Tesco's "indie" coffee shop should worry defenders of capitalism

Free markets rely on informed choices, and those seem lacking in the case of Harris + Hoole.

There's been a lot of chatter about an article in today's Guardian (by which, I guess, I mean that I've been talking about it a lot). Headlined "Customers criticise 'indie' image of the coffee shops part-owned by Tesco", it details the reaction of customers in North London to their discovery that Harris + Hoole, an independent-looking coffee shop, is actually part of a ten-branch chain, of which 59 per cent is owned by Tesco.

Rupert Neate writes:

"I thought: 'That's very brave, opening up next to Starbucks,'" Bridget Chappell, a full-time mum, said of Harris + Hoole, a new coffee shop in north London next door to a branch of the US behemoth and four doors down from a Costa Coffee.

"I like to try independent shops, and it was really very nice with great coffee," she said. "But when I got home, I looked it up and discovered it was a chain."

The people who are shocked to learn that they've just had a pleasant cup of coffee at a shop part-owned by Tesco have come in for a fair amount of criticism. After all, they clearly don't care about anything that matters, otherwise they'd have been unhappy before they learned the technical fact of the shop's ownership.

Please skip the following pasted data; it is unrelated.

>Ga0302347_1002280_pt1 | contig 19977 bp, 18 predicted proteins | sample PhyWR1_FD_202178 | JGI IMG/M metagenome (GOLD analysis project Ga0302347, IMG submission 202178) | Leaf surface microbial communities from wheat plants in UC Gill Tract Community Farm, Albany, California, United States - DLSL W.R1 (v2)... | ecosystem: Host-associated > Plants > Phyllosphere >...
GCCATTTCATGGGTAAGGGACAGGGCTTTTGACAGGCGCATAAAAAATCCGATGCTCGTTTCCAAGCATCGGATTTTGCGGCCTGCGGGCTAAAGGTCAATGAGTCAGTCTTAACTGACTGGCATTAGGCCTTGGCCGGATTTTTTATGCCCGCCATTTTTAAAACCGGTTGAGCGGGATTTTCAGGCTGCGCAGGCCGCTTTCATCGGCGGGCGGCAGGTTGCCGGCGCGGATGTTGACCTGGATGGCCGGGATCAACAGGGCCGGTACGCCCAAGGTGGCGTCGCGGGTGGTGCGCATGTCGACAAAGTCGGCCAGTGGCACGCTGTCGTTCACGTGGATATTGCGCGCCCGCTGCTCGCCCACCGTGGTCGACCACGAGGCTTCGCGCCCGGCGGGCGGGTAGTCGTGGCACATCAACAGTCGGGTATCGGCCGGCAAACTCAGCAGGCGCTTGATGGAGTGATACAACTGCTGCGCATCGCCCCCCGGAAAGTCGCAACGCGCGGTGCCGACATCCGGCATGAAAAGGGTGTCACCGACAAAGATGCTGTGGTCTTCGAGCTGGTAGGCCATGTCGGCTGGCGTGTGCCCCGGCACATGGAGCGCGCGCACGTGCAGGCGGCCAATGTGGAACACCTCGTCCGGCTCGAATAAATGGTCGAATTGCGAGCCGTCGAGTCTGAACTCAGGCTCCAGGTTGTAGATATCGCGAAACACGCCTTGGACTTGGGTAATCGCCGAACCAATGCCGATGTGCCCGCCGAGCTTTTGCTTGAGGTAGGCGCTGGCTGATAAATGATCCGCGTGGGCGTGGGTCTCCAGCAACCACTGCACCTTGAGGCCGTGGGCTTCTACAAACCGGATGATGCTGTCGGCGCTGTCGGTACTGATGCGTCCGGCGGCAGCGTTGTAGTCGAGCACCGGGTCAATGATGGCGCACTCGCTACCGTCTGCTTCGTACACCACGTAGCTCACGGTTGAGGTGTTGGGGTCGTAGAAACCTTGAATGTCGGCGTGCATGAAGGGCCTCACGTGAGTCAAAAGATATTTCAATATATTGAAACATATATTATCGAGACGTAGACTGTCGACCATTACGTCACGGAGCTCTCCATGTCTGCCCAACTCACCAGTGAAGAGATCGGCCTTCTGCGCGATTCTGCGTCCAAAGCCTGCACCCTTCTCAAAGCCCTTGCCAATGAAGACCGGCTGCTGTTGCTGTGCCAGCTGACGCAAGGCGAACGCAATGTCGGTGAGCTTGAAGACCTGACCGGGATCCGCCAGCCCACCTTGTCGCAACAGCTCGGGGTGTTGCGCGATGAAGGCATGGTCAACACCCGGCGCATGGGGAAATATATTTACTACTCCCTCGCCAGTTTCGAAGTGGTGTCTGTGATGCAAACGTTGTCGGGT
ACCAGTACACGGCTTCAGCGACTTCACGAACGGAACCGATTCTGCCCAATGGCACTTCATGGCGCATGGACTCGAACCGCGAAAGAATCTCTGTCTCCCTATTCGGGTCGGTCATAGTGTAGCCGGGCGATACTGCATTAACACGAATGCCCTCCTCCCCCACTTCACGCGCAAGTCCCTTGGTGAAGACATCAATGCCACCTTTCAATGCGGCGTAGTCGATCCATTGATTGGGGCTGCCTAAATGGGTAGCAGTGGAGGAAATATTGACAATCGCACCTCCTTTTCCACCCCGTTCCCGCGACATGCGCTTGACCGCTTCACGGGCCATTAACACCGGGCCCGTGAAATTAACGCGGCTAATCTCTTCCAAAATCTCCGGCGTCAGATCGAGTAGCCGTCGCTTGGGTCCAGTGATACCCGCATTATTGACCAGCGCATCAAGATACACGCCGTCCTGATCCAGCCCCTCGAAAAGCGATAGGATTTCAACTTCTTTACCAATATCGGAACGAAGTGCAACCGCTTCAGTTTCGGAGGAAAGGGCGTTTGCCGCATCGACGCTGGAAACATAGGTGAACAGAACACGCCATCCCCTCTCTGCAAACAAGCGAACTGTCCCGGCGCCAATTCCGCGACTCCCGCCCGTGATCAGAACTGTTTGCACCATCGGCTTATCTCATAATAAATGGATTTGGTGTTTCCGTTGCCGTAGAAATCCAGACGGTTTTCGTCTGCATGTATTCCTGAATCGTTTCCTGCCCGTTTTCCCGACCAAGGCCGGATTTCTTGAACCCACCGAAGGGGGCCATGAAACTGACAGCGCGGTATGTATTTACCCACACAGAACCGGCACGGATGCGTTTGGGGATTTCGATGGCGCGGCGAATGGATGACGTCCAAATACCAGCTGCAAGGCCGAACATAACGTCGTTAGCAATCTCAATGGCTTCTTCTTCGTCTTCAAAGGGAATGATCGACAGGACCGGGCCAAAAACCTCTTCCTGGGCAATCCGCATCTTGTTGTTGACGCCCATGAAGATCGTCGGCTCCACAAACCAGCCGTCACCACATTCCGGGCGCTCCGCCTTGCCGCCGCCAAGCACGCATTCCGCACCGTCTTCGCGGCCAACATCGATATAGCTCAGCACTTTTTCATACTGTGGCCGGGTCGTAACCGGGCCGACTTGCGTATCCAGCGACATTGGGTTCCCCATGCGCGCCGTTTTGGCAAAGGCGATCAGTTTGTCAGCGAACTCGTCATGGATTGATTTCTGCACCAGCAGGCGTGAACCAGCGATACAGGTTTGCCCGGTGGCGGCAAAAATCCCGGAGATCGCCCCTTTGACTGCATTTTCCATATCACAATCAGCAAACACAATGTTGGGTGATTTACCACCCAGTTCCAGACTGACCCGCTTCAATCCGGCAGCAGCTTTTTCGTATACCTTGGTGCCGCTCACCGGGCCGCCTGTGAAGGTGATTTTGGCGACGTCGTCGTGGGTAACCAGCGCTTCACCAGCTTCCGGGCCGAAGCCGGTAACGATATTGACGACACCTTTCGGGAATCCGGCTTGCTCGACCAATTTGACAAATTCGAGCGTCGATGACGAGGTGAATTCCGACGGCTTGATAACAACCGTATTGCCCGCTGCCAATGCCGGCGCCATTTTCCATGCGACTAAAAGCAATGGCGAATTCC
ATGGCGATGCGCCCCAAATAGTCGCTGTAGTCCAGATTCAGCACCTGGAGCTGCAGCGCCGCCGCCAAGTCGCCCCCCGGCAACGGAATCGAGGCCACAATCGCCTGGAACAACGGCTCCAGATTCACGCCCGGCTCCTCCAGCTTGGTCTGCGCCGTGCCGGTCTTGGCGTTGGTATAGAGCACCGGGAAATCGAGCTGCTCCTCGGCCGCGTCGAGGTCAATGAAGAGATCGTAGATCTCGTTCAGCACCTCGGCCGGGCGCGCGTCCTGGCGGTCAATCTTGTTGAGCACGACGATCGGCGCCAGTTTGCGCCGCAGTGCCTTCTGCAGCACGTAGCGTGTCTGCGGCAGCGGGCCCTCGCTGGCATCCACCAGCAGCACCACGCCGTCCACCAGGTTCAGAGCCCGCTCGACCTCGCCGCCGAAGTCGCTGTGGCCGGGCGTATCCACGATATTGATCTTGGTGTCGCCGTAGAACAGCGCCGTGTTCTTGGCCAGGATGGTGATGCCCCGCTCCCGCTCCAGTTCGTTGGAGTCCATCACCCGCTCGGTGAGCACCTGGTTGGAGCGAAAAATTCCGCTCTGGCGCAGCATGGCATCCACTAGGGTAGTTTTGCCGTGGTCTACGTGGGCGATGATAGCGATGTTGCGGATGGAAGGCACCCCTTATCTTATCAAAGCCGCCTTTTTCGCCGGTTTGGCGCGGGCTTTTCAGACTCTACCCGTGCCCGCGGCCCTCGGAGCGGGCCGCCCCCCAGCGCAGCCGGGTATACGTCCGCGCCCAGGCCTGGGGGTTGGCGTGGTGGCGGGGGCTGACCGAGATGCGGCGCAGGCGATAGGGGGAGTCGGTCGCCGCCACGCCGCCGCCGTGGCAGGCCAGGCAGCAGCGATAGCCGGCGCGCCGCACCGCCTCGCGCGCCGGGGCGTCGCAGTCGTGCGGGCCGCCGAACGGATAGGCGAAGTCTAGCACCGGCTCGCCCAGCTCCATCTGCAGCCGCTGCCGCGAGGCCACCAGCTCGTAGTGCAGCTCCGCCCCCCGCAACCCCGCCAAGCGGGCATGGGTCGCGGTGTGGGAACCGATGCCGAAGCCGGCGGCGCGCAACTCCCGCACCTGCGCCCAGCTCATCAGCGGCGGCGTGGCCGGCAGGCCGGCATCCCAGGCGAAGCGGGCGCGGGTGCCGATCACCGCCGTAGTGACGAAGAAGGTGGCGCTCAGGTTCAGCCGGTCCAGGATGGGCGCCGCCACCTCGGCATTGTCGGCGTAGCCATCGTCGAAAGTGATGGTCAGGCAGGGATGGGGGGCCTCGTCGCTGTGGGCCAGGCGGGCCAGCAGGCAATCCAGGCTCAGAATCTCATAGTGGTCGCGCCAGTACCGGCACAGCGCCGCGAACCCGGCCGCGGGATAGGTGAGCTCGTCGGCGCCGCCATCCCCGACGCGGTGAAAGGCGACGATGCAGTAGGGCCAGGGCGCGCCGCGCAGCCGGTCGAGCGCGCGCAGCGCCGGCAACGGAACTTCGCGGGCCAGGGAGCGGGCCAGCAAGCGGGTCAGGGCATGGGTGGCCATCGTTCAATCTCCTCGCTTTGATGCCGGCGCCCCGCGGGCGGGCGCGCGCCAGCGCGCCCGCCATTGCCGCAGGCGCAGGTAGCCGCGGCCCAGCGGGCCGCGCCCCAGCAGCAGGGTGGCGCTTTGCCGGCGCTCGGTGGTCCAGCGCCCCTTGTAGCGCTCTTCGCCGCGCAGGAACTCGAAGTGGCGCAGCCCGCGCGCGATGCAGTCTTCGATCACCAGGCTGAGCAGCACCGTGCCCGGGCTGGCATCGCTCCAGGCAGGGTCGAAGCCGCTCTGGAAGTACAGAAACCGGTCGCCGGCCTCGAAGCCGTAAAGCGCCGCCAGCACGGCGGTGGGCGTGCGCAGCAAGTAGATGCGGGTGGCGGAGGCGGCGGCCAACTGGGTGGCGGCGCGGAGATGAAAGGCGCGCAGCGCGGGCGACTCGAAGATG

More to the point, this is supposed to be what capitalism's about, right? Tesco has identified a desire that customers have, and joined forces with a coffee chain to provide that desire. As the lead barista tells Neate:

We try to be independent. We want to be independent. We want to have that feel.

The question which no-one seems to have addressed is what it is that the customers actually desire. If what they want is an independent-feeling café, with mismatched furniture, blackboards for the menus and stacks of hand-made sandwiches, then Tesco can fulfil that need. But if what they desire is an actual independent café, then Tesco can't profit from that desire without the customer being mislead.

That's not to say that Harris + Hoole is necessarily to blame for those customers' mistake. As its chief executive tells the Guardian when asked about Tesco's stake:

If you Google it, you'll find it. Go to our webpage – it's not hidden. Putting it any more prominently would not reflect who we are as a business.